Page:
Prinzmetal Angina Overview

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What is Prinzmetal Angina?

Prinzmetal angina (first described by American cardiologist Dr. Myron Prinzmetal in 1959) is a variant form of angina which has a different cause and a different pattern of occurrence than angina pectoris.

Also known as variant angina or Prinzmetal syndrome, this type of angina is present in up to 10% of angina patients. Unlike other types of angina, Prinzmetal angina can occur in people with no coronary artery occlusion. Whether coronary occlusion is present or not, the angina is caused by spasms that cause the arteries to constrict, restricting the flow of blood to the heart.

Symptoms and Diagnosis of Prinzmetal Syndrome

Unlike angina pectoris, Prinzmetal angina is more likely to occur at rest rather than after exertion, and attacks of Prinzmetal angina typically occur at night. Also in contrast to angina pectoris, people with Prinzmetal angina aren’t more likely to have an attack during periods of stress.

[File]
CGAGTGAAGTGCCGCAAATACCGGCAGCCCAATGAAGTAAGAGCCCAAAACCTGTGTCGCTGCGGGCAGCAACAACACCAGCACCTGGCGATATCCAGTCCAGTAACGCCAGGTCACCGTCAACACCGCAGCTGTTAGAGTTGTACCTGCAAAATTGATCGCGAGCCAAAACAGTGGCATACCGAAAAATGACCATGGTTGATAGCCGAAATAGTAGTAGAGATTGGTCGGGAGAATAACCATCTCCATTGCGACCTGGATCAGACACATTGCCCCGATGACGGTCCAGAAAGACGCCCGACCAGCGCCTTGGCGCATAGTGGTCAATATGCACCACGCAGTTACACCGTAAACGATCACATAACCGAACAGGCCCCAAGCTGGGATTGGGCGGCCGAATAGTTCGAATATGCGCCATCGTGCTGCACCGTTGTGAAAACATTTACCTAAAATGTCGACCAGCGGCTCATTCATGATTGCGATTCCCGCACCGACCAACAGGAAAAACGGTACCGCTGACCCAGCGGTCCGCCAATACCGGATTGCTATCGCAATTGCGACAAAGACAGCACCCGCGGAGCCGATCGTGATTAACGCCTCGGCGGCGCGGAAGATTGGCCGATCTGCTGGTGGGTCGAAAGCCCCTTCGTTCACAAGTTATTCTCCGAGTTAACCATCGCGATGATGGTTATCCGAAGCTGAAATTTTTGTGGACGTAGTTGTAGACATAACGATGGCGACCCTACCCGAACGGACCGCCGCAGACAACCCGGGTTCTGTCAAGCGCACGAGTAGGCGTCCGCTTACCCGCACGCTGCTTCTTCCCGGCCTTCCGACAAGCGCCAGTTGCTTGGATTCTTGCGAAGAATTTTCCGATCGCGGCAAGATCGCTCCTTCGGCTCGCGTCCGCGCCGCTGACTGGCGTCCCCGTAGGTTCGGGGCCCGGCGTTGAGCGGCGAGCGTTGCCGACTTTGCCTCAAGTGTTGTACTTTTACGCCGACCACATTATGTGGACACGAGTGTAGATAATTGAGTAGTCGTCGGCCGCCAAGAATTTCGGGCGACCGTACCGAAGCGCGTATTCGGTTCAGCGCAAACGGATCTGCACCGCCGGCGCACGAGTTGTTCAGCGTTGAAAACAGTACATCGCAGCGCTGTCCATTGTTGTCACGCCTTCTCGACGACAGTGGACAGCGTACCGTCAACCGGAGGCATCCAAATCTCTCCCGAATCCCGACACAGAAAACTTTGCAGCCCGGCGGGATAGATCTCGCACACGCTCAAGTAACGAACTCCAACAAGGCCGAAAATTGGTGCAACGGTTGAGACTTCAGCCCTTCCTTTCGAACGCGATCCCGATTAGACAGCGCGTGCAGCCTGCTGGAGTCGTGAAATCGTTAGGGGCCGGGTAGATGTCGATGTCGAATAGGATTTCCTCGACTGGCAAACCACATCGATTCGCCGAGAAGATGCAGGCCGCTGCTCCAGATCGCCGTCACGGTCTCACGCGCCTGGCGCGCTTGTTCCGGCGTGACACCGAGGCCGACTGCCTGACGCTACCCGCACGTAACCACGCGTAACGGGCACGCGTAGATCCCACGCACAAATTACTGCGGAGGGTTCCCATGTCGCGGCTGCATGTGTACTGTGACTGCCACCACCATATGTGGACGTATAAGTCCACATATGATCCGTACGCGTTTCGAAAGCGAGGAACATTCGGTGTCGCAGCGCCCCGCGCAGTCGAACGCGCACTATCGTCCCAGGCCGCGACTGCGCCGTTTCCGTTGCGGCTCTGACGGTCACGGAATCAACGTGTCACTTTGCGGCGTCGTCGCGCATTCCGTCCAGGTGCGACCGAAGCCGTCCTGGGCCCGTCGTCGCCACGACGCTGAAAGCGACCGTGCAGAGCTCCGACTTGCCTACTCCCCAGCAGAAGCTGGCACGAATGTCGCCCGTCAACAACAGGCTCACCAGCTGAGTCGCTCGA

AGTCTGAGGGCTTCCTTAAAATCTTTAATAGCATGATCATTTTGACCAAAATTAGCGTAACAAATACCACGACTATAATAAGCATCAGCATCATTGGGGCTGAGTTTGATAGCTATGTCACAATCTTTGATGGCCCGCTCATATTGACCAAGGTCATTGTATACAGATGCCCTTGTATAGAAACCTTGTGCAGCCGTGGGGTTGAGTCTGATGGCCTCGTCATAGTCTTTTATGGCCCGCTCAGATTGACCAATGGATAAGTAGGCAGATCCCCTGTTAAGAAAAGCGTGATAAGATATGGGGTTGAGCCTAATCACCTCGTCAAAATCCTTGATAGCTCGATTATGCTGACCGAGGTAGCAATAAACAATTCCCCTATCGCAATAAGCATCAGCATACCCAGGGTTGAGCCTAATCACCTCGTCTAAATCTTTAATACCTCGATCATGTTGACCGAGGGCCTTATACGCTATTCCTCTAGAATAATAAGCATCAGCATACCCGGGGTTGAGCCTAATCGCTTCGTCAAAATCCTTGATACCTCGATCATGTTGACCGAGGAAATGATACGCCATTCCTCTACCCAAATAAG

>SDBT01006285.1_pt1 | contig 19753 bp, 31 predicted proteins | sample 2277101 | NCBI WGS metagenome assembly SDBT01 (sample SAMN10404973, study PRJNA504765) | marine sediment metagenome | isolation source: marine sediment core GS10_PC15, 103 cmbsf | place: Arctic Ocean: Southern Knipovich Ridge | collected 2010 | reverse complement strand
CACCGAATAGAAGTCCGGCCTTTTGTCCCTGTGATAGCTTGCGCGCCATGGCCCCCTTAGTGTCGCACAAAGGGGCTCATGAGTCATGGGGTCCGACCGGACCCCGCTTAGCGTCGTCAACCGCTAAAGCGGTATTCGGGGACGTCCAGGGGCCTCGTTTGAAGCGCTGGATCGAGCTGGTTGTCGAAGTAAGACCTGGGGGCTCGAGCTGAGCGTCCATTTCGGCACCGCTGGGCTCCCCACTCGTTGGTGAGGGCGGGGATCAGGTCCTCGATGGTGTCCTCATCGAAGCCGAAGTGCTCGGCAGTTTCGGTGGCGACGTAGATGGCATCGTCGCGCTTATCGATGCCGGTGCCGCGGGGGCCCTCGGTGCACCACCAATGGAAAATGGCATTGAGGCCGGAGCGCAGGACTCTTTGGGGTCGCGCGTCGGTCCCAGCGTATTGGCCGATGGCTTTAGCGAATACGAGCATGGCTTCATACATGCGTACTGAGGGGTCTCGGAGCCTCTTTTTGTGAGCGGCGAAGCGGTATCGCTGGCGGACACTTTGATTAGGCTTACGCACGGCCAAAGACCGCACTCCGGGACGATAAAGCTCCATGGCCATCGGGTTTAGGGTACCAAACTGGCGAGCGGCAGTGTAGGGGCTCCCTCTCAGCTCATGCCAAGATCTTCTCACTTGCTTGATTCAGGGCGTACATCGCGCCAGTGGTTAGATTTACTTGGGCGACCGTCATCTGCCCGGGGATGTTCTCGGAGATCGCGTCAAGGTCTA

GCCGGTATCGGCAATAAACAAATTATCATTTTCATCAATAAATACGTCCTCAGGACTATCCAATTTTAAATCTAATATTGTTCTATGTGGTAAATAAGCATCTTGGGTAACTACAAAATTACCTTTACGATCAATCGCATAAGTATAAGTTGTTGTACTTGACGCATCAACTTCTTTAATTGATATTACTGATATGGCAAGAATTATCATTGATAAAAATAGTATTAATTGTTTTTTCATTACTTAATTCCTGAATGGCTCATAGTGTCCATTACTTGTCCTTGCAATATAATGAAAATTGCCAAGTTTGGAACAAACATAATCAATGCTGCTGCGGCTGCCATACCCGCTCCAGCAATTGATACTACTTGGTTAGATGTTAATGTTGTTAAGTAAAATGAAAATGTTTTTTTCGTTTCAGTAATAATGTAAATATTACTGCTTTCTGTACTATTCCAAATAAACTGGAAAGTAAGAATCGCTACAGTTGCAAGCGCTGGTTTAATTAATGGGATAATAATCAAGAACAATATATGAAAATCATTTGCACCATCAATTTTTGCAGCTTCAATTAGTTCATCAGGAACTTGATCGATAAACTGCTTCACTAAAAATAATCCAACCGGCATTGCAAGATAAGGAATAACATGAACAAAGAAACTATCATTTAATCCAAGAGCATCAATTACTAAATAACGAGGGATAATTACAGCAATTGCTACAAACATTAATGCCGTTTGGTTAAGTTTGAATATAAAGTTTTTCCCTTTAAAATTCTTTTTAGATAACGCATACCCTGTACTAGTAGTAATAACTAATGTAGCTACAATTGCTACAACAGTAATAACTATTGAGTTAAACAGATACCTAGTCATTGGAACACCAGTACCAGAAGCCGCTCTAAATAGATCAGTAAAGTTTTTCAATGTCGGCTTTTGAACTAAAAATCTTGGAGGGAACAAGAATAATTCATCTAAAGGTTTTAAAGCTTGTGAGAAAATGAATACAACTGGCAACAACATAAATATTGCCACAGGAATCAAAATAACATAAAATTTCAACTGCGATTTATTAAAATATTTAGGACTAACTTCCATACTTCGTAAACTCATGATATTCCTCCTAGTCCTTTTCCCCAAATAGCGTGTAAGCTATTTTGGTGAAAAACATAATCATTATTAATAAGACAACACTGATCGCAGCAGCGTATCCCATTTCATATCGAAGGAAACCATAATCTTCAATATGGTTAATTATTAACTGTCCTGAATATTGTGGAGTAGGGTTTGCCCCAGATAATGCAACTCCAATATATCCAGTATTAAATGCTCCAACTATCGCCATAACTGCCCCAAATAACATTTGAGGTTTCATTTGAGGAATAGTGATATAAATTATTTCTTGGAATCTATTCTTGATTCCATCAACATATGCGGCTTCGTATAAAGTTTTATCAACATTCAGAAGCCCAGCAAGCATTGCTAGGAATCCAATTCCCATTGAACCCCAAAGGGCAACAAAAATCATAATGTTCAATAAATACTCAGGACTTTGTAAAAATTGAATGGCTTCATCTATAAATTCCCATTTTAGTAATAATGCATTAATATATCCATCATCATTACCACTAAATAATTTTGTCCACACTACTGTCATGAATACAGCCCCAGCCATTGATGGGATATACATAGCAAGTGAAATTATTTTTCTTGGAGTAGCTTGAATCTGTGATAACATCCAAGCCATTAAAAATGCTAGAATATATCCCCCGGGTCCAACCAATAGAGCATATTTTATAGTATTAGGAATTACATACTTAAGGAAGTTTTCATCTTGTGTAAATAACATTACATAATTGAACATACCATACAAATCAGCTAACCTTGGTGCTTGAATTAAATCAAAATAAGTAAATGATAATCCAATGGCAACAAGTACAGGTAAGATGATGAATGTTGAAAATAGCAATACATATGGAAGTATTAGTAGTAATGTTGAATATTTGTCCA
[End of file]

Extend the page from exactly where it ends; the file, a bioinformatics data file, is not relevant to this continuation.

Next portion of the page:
Prinzmetal syndrome symptoms manifest as an uncomfortable feeling of pressure, squeezing, or pain in the middle of the chest. In some cases the pain may radiate to the arms, back, jaw, or neck. These symptoms are caused by reduced flow of blood (and lack of oxygen) to the heart.

Many people with Prinzmetal syndrome also have a tendency to suffer from migraines, and some also develop Reynaud’s syndrome (vasoconstriction of fingers and toes).

Diagnosis of Prinzmetal angina can sometimes be problematic, as cardiologists who rule out typical angina may overlook Prinzmetal syndrome due to the difference in symptom patterns. Accurate diagnosis is usually made on the basis of echocardiogram and angiogram results.

Prinzmetal Angina Treatment

Typical treatment for Prinzmetal angina includes one or more medications to force the blood vessels to dilate and increase the flow of the blood to the heart during an angina attack. In addition, medication can reduce the frequency of painful angina attacks. The medications most often used to treat angina are nitrates, usually in the form of nitroglycerin. Calcium channel blockers, which dilate blood vessels and lower blood pressure, may also be prescribed.


American Heart Organization

National Heart Blood and Lung Institute

Angina Pectoris: Medical University of South Carolina